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  • Daniel de Jongh

PALLBEARER - Northcote Social Club 06/07/2017

Updated: Aug 31, 2020

Thursday night saw Pallbearer, Arkansas doom metal quartet return to Melbourne for the second time in as many years. They come off the back of their 2017 release, Heartless, an album which marked a decidedly different sound compared to their first two


Opening the night was Cascades, a Melbourne post-metal five-piece who played to roughly 40 people. Opening with the track Whitewater from their new album, the harsh vocal introduction was an unsettling beginning for a few audience members. A little bit shaken, the band continued on with their hardcore influenced post-metal tunes, with a solid nod to the likes of Neurosis and Isis. With an almost even mix of ambient interludes and dense slabs of post-metal, these guys are a talented and technically proficient bunch of instrumentalists. I daresay their name will be popping up as the promote their new album, White.

BOG

Next up was the noticeably mature three-piece, Bog. Straight away these guys gave the impression of American doom band Yob due to their image, three-charactered band names and (to a slightly lesser extent) their sound. These guys got two albums behind them and are pretty good at making hearty, sludge laden doom. With shared vocals ranging from growls, cries and shrieks, Bog’s deep, feedback heavy sound definitely scratched that doom itch we’d come to the Northcote Social Club for. Bog made a fan out of me (for reasons beyond their comical band name) and I’m looking forward to the next time I get to see these guys play.


Teasing with feedback while hiding behind black stage curtains, a stage hand manually pulled back the curtain to reveal Pallbearer waiting in position as they opened with Thorns. Pallbearer gave little to no eye-contact during the opener, wrongfully mistaking their focus for a lack of crowd interaction. The band made full-use of the intimate venue and slightly dwindled attendance numbers (this earlier show being the second announced Melbourne gig) as they unpretentiously chatted with the crowd and seamlessly deflected Dopesmoker requests.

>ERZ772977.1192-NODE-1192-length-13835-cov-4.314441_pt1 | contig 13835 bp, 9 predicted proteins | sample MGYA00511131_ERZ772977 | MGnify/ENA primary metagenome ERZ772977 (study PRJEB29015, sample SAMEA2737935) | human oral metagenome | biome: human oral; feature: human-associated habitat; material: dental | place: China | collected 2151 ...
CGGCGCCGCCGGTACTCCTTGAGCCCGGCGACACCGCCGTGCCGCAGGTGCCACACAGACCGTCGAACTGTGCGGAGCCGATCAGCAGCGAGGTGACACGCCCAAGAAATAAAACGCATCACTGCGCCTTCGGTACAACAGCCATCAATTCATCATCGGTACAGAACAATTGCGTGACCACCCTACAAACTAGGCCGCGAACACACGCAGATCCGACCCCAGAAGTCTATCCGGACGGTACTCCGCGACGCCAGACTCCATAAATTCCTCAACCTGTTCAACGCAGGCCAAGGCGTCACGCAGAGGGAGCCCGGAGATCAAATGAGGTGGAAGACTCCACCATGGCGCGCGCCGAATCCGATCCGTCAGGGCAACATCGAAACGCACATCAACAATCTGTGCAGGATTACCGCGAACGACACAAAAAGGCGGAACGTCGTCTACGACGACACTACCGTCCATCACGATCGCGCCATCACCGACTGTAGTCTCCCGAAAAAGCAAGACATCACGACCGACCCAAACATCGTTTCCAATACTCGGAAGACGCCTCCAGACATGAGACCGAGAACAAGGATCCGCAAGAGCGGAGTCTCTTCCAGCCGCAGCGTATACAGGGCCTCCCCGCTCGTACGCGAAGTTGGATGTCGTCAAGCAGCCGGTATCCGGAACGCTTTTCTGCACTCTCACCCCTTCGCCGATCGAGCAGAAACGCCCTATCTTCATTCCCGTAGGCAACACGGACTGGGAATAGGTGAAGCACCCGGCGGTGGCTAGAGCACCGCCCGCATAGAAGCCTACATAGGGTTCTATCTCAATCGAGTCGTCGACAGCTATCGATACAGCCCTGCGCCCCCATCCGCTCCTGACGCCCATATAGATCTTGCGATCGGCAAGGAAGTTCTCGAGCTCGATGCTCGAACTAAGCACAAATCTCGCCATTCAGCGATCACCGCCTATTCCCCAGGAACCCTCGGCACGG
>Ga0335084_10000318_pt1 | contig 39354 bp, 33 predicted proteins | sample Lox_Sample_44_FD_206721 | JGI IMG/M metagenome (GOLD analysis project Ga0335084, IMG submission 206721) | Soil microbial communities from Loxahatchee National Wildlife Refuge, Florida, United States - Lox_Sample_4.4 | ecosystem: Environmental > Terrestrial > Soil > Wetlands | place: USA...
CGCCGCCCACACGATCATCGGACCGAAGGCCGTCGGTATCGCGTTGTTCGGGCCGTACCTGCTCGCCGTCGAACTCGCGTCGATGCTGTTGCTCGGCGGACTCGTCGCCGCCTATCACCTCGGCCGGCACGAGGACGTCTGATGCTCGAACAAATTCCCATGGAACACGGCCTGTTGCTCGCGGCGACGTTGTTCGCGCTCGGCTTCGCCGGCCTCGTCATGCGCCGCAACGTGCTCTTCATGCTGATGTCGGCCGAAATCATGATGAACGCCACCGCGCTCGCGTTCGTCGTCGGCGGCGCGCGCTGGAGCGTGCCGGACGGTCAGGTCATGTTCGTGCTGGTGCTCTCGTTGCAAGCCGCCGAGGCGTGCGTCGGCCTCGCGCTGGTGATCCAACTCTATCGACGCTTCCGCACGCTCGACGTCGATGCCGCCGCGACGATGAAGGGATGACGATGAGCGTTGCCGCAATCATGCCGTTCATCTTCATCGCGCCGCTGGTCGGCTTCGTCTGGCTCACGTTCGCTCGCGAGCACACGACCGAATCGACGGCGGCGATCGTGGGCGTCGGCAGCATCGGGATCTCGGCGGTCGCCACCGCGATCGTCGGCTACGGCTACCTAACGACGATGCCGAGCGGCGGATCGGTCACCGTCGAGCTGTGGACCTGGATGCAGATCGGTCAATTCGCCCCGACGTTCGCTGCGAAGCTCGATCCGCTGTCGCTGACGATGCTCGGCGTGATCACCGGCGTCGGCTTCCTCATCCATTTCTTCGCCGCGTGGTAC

Pallbearer

Pallbearer began their career with a dreamlike start when their first album Sorrow and Extinction won the #1 spot on Pitchfork’s “Best Metal Albums of 2012”. Off the back of this, certain fans have been scratching their heads when their latest album, Heartless, opted for cleaner vocals and a sound-scape that leaned toward an orchestral atmosphere rather than sheer distortion. Bass player Joseph was quick to assert that the show was “…gonna be mostly new songs, hope that’s ok” with a shrug. Holding onto the glory of your first album is seldom a good idea, despite how much online pressure mounts in favour of it. Progression is key, especially in metal, and Pallbearer are a band who are in it for the love, and know exactly what they want to do.


Pallbearer’s set was more varied than they’d previously led us to believe. Fan favourite Devoid of Redemption, got the crowd moving, or at least, head banging more vigorously. Pallbearer moved through numbers off their latest album like the catchy opener I Saw The End, the epic title track Heartless, and ending with the untouchable Pallbearer anthem, Foreigner.

Pallbearer

The Northcote Social Club left a little something to be desired on both the bands and audience. A somewhat inattentive sound technician needed to be constantly reminded to turn the volume on instruments and microphones. By the end of the show the band’s monitors were completely gone, Joseph jokingly compared their monitors a Merzbow show. But not all bands are going to take these shortcomings so light-heartedly; there is certain limitations from performing a smaller venue, but they shouldn’t be arising from a neglectful sound technician.


Technical difficulties aside, Pallbearer are the heart of the show and they had no problems entertaining their audience with their unique, epic, and at times operatic brand of doom-metal. The band gracefully accepted handshakes and planned to party with the crowd after the show. A sound show by a good bunch of dudes who are heavily invested in both their band and fans alike.

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